A regular expression is a rule which defines how characters can appear in an expression. It’s a sequence of character or text which determines the search pattern. In SQL databases, selecting values based on regular expressions defined in the WHERE condition can be very useful. Following are a few use cases of how you can use regular expressions. Read More
In my previous article, I explained the basics of set operators, their types, and prerequisites for their use. I also talked about UNION and UNION ALL operators, their usage and differences.
In this article, we’re going to learn the following:
- EXCEPT and INTERSECT operators.
- Difference between INTERSECT and INNER JOIN.
- The detailed explanation of INTERSECT and EXCEPT with an example.
EXCEPT and INTERSECT operators were introduced in SQL Server 2005. Both are set operators used to combine the result sets generated by two queries and retrieve the desired output. Read More
This article is focused on the T-SQL Not Equal comparison operator (<>) and its uses in basic to slightly complicated SQL scripting tasks.
The article also highlights the importance of understanding the correct use of Not Equal comparative operator with expressions.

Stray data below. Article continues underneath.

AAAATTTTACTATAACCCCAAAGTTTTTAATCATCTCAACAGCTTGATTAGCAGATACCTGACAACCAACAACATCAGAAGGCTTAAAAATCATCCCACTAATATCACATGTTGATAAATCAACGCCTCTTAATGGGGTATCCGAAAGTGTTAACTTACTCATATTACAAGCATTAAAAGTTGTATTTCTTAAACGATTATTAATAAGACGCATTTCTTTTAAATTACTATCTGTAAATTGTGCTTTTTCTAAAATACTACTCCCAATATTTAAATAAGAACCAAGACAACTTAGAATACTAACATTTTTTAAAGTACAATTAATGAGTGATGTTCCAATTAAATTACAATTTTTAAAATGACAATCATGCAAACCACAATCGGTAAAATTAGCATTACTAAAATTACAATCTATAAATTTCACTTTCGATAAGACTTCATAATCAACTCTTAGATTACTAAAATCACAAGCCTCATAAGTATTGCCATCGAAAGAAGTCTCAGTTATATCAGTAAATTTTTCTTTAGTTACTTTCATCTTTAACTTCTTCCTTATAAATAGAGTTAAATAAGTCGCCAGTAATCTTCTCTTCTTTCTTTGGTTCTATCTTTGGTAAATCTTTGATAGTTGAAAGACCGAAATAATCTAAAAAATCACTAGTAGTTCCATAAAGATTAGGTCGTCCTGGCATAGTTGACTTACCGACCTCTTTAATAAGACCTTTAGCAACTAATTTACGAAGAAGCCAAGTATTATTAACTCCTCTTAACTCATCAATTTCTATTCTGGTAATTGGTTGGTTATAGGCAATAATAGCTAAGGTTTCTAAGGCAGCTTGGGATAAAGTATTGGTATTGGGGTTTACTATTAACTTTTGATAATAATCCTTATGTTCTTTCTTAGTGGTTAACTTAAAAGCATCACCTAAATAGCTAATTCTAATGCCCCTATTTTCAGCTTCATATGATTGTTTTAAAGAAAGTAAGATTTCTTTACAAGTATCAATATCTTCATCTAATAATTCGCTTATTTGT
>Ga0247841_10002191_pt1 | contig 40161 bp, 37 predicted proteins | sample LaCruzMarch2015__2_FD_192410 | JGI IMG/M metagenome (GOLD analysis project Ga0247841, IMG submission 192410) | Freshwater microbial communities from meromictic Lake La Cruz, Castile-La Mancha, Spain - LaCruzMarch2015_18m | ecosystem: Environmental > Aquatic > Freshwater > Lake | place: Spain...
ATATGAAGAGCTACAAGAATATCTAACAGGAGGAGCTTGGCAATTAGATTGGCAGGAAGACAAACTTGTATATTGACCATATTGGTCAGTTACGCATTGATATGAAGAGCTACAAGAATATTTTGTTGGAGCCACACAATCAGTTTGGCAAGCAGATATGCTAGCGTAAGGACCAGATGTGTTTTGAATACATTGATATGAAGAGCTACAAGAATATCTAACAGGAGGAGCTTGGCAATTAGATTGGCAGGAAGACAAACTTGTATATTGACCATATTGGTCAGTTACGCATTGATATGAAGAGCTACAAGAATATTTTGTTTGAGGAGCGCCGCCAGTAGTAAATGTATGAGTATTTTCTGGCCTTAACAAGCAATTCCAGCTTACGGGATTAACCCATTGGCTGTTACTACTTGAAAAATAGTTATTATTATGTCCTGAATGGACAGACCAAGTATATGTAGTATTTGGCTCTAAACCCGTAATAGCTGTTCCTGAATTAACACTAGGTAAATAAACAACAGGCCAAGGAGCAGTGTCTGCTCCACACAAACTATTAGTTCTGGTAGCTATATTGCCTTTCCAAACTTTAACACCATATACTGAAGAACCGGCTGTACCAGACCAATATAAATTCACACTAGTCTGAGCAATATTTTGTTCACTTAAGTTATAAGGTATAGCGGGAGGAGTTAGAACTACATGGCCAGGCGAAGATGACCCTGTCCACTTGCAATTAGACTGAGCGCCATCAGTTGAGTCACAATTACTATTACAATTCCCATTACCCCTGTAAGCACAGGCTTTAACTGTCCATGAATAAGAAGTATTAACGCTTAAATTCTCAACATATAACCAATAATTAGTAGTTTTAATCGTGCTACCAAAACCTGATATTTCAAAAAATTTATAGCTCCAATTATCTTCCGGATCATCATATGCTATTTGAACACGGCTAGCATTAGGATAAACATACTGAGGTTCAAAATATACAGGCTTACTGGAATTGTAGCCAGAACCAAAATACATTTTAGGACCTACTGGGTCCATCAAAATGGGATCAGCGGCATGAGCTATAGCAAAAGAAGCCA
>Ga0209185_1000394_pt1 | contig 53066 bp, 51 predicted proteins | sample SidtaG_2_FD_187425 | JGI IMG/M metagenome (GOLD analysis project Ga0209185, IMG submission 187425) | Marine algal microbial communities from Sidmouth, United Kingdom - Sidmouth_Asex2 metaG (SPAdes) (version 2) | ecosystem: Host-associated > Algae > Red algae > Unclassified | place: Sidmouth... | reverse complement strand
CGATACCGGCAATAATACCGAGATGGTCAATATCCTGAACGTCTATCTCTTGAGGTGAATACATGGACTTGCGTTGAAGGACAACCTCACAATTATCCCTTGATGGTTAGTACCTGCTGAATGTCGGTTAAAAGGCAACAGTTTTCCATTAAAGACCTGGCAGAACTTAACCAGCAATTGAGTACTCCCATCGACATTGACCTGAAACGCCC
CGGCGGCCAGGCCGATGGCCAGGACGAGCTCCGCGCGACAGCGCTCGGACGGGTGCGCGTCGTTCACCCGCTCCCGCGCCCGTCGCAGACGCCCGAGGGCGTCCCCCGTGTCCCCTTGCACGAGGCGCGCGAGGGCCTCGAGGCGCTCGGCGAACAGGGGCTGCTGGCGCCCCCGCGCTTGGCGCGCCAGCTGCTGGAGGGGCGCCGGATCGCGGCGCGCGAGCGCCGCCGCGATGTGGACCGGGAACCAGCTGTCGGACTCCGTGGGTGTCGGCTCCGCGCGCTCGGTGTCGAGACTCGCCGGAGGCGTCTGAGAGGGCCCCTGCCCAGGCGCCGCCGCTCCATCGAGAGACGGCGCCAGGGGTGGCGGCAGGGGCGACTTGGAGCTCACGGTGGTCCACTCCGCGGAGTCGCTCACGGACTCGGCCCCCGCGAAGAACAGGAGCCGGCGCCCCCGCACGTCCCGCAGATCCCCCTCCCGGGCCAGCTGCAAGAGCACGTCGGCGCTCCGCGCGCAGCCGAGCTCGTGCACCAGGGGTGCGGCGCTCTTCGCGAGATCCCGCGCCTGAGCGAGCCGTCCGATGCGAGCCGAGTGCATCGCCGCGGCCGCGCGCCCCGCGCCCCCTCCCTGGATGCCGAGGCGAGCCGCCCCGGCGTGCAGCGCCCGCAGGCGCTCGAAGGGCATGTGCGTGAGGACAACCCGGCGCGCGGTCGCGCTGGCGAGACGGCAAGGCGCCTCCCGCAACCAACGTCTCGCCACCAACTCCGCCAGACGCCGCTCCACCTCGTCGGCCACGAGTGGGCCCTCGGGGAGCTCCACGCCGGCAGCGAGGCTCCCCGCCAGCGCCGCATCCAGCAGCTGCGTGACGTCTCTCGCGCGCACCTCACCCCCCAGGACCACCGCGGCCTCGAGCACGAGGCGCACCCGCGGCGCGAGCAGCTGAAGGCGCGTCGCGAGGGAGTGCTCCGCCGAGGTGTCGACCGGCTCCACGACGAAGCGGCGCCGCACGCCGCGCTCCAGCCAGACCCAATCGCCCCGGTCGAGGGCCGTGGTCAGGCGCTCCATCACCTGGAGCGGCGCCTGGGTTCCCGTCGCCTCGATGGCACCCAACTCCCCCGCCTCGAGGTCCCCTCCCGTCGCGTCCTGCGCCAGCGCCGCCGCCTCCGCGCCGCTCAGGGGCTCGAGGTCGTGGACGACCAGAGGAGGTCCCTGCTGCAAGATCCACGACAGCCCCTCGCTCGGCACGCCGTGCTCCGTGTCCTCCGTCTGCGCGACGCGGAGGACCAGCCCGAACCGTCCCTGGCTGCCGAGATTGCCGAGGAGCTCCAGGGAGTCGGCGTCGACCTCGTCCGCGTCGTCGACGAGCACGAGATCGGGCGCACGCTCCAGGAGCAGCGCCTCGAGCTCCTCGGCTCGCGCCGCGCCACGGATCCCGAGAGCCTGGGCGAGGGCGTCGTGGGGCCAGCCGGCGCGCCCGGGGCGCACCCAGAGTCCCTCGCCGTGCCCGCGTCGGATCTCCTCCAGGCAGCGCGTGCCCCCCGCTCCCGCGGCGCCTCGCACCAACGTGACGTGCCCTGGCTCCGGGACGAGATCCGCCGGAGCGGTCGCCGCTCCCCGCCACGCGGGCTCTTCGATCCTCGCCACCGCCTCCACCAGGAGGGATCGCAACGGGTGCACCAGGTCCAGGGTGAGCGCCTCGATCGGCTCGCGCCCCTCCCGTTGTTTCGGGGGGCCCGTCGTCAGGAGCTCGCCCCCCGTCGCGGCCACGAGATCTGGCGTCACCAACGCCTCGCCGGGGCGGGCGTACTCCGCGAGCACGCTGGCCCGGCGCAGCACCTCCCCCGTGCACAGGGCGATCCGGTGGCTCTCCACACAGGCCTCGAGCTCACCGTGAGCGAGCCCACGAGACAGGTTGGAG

The Not Equal comparative operator is a very common operator used in T-SQL, however, it is important to understand how to use it effectively in different scenarios.
In SQL Server, we can combine the same type of data from multiple tables using SET operators. After combining multiple SQL statements, it returns one result set. Following is the list of T-SQL SET operators:
- UNION ALL
To use SET operators, we must follow a number of rules:
- The result set of both queries must have the same number of columns.
- The data type of columns retrieved by the top and bottom queries must be the same.
- If we want to sort the final result set, the ORDER BY clause must be at the end of the query.
- The positional ordering of the columns returned by the top and bottom queries must be same. Read More
In this article, we’ll look into the “APPLY” operator and its variations – CROSS APPLY and OUTER APPLY along with examples of how they can be used.
In particular, we will learn:
- the difference between CROSS APPLY and the JOIN clause
- how to join the output of SQL queries with table-evaluated functions
- how to identify performance issues by querying dynamic management views and dynamic management functions.